Posted on: 23 March 2015Share
Surveys show that more than half of all Americans are allergic to at least one thing. Allergies account for millions of doctor's office and hospital visits every year, and they amount to about $18 billion in healthcare spending annually. With those numbers, it's no wonder that doctors, researchers, and patients are looking for out-of-the-box answers to the growing allergy problem. Reducing the number of people suffering from allergies could have a significant impact on healthcare costs and overall health in the U.S. If you've been wondering if there are any new ideas on the horizon for preventing, treating, or managing allergies, take a look at these three new and different ideas for dealing with allergies.
Prevent Peanut Allergies With… Peanuts?
"No peanut butter for babies." With food allergies on the rise, most parents have been told over and over again to delay introducing highly allergenic foods for one, two, or even three years. This is especially true of peanuts – which makes sense, because peanut allergies can be particularly nasty. However, the latest information suggests that not only is it unnecessary to avoid peanut-containing snacks, some babies may actually benefit from early introduction to peanut butter. What's going on?
British researchers suggest that the caution to stay away from peanuts may have actually contributed to the spike in peanut allergies. A study of children determined to be at risk for allergies showed that the children who were given peanut snacks three times a week starting at four months were actually less likely to develop an allergy than children who avoided peanuts until after the age of five. It's possible that the same may be true for other allergenic foods like eggs, tree nuts, or soy. Pediatric dietary recommendations may soon be changed to recommend introducing peanuts and other allergenic foods early for children who are at high risk of allergies, as long as these dietary changes are monitored by allergy specialists.
Can Parasites Cure Allergies?
Conventional wisdom holds that allergies cannot be cured, only managed. However, that's not enough for some allergy sufferers who are willing to go to great lengths to ditch their inhalers and antihistamines. Their answer? Helminthic therapy – which could also be called "parasitic worm therapy".
The theory behind the treatment is based on the idea that people in societies that have high rates of allergy sufferers are just too clean. Simply put, allergies occur when the immune system overreacts to normally benign substances, like pollen or pet dander. Proponents of helminthic therapy note that the incidence of allergies is considerably lower in nations where parasitic infection is widespread and common. They theorize that immune systems in Western societies, where people shower several times a day and carry hand sanitizer in their pockets, are not getting enough to do, so they overcompensate by reacting to everyday substances. They further speculate that exposure to the parasites that immune systems evolved to fight in the first place distracts the immune system from the allergen and refocuses it on the parasite, effectively curing the allergy.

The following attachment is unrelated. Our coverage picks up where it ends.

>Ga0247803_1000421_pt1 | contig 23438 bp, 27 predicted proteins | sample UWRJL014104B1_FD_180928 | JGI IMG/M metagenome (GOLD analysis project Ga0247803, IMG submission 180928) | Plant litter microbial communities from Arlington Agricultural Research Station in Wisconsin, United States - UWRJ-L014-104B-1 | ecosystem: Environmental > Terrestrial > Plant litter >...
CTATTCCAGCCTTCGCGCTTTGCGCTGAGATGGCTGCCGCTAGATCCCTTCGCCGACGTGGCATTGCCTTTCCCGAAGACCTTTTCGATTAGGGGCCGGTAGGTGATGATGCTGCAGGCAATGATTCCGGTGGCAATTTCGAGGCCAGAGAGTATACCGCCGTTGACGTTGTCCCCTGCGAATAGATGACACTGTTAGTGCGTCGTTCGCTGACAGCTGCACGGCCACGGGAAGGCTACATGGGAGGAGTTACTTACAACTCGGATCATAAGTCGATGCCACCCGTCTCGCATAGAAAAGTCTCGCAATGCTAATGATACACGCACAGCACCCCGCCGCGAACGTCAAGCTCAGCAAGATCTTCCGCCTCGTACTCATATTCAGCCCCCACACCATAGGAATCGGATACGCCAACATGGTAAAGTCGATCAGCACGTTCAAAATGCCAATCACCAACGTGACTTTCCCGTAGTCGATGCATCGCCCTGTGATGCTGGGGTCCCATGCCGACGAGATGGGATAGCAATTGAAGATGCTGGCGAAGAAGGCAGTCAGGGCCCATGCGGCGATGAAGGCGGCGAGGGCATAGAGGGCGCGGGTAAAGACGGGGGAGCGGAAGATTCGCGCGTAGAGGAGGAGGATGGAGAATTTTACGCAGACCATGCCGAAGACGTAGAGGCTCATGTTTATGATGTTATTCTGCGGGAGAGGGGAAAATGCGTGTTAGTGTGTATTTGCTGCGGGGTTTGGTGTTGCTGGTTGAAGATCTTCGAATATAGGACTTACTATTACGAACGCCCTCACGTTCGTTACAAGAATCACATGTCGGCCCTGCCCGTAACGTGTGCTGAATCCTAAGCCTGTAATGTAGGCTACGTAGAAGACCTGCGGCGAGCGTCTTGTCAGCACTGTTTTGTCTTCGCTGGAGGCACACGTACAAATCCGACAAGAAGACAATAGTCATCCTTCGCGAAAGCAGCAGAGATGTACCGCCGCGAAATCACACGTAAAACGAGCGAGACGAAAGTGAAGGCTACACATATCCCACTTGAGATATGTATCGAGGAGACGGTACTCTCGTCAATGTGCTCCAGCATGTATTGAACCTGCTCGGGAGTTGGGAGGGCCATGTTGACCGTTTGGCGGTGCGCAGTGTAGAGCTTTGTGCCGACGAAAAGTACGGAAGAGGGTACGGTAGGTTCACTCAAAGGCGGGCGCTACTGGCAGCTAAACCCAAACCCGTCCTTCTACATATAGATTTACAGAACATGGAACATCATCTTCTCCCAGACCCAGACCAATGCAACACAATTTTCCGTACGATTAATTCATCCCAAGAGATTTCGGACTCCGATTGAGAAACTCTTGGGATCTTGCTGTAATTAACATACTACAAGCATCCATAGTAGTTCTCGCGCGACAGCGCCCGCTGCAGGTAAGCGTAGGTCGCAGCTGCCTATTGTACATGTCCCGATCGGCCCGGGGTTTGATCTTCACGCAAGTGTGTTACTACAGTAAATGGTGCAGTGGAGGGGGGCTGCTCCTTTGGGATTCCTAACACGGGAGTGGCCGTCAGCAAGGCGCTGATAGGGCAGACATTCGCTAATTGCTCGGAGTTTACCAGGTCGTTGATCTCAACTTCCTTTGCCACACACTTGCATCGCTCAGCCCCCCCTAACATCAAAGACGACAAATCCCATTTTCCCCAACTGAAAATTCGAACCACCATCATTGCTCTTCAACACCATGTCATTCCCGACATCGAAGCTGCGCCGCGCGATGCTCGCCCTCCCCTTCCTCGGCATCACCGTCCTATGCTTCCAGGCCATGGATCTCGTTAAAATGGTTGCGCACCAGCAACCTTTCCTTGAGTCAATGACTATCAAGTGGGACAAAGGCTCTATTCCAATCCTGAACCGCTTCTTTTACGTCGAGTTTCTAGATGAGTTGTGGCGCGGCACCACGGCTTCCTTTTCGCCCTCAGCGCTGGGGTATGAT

Some people claim that helminthic therapy, in addition to curing run-of-the-mill allergies and asthma, may also be useful in fighting off autoimmune diseases like Crohn's disease, ulcerative colitis, and even multiple sclerosis. So far, the evidence for this type of therapy is mostly anecdotal, but it's interesting enough to be worthy of closer research.
Will Edible Technology Help You Avoid Allergens?
People with food allergies know that finding prepackaged foods that don't contain allergens can often be a challenge. Ditto for foods served by restaurants. Labels and menus don't always tell the whole story. If only there were some way to easily identify all the ingredients in a given dish. Soon, there may be a way, with the help of edible RFID tags.
The concept is potentially a game changer. Edible RFID tags (presumably made to match the taste of whatever food they're included in) can be stocked with everything that you could possibly want to know about your food. How many calories does it have? What are the ingredients? Where was it grown? How far has it traveled? The RFID tags would contain all this information, and you could read it with the help of a smart plate designed to read the tags and relay the information. The concept is still in the early stages, but it could be revolutionary for dieters and allergy sufferers alike.
As fascinating as these allergy treatments are, allergy sufferers should proceed with caution. Before you begin changing your or your child's diet, exposing yourself to parasites, or eating electronic tracking devices, consult an allergy specialist to discuss the best methods of treating and managing your allergy.